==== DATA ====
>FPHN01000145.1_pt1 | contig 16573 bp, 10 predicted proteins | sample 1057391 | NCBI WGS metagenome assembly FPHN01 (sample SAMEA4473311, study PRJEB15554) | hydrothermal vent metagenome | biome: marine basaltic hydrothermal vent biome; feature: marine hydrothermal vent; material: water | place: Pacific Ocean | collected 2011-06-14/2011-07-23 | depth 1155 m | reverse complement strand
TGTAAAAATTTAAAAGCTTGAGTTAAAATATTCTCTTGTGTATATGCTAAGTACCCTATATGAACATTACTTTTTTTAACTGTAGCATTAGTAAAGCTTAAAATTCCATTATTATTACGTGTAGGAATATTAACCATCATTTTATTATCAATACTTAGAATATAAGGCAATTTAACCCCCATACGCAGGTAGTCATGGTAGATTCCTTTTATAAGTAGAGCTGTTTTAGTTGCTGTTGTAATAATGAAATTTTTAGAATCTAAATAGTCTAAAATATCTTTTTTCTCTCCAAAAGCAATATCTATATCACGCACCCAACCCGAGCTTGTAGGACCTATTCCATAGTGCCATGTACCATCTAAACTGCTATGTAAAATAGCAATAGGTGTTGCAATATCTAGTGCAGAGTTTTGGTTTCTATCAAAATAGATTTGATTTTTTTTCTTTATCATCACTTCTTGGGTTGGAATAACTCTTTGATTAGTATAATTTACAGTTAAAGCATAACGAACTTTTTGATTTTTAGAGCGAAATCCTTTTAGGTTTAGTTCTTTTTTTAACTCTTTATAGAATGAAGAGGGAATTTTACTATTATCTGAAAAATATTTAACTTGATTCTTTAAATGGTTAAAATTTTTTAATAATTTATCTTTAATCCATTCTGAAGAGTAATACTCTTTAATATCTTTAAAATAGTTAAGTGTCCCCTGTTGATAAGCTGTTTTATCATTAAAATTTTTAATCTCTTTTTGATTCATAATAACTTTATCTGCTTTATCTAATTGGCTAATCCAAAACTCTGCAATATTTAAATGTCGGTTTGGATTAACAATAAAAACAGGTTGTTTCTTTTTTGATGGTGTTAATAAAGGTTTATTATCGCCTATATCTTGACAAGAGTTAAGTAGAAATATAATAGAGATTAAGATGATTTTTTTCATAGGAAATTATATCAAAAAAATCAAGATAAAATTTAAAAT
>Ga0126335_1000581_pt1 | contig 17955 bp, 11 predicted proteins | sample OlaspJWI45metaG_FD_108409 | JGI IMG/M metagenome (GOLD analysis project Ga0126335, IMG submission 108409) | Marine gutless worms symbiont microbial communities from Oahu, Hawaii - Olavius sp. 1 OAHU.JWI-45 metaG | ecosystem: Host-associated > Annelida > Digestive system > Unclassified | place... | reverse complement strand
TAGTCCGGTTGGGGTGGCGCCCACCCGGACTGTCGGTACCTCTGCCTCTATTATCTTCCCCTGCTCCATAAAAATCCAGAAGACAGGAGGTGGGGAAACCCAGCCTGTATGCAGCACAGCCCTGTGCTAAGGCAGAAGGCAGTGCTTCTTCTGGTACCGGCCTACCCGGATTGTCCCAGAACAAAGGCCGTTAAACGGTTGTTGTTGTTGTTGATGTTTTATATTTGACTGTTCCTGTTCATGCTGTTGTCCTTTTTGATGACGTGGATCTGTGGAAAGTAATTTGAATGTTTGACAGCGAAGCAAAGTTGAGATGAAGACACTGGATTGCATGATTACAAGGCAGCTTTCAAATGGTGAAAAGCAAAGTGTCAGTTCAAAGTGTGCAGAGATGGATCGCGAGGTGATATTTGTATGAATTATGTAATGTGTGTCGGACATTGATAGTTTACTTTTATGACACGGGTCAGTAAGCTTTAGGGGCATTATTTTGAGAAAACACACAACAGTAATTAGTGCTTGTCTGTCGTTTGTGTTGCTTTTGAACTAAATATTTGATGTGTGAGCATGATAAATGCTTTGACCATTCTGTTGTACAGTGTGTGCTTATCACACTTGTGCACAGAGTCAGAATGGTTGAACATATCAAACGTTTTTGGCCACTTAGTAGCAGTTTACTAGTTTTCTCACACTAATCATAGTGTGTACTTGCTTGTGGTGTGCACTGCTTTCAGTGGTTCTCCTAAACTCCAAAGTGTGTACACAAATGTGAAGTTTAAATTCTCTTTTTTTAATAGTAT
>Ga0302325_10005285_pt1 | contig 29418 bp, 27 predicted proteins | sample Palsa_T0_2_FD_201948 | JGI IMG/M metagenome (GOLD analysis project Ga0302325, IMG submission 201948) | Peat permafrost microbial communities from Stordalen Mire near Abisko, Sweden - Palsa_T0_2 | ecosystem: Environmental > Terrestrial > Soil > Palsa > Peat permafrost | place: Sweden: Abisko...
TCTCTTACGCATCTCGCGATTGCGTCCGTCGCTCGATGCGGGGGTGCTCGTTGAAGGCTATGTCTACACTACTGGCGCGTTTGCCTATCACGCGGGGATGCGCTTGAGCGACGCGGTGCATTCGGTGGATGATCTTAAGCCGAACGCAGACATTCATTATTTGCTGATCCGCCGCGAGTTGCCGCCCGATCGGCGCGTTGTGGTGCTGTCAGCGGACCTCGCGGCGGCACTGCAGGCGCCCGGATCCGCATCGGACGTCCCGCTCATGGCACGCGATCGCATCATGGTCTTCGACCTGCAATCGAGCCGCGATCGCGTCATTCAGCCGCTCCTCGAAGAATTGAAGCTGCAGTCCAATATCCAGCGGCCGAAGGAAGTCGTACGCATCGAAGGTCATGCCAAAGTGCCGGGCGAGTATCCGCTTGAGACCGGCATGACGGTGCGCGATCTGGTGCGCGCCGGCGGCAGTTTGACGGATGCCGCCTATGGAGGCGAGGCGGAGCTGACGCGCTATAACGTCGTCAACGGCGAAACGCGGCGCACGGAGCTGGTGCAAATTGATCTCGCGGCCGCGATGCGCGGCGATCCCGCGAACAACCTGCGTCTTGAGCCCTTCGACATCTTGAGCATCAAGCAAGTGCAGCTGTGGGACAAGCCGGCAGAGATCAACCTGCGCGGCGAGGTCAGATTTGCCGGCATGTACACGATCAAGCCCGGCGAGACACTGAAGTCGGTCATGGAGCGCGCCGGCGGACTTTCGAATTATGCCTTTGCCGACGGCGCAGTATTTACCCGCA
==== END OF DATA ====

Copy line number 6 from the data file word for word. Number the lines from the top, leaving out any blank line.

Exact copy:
TCTCTTACGCATCTCGCGATTGCGTCCGTCGCTCGATGCGGGGGTGCTCGTTGAAGGCTATGTCTACACTACTGGCGCGTTTGCCTATCACGCGGGGATGCGCTTGAGCGACGCGGTGCATTCGGTGGATGATCTTAAGCCGAACGCAGACATTCATTATTTGCTGATCCGCCGCGAGTTGCCGCCCGATCGGCGCGTTGTGGTGCTGTCAGCGGACCTCGCGGCGGCACTGCAGGCGCCCGGATCCGCATCGGACGTCCCGCTCATGGCACGCGATCGCATCATGGTCTTCGACCTGCAATCGAGCCGCGATCGCGTCATTCAGCCGCTCCTCGAAGAATTGAAGCTGCAGTCCAATATCCAGCGGCCGAAGGAAGTCGTACGCATCGAAGGTCATGCCAAAGTGCCGGGCGAGTATCCGCTTGAGACCGGCATGACGGTGCGCGATCTGGTGCGCGCCGGCGGCAGTTTGACGGATGCCGCCTATGGAGGCGAGGCGGAGCTGACGCGCTATAACGTCGTCAACGGCGAAACGCGGCGCACGGAGCTGGTGCAAATTGATCTCGCGGCCGCGATGCGCGGCGATCCCGCGAACAACCTGCGTCTTGAGCCCTTCGACATCTTGAGCATCAAGCAAGTGCAGCTGTGGGACAAGCCGGCAGAGATCAACCTGCGCGGCGAGGTCAGATTTGCCGGCATGTACACGATCAAGCCCGGCGAGACACTGAAGTCGGTCATGGAGCGCGCCGGCGGACTTTCGAATTATGCCTTTGCCGACGGCGCAGTATTTACCCGCA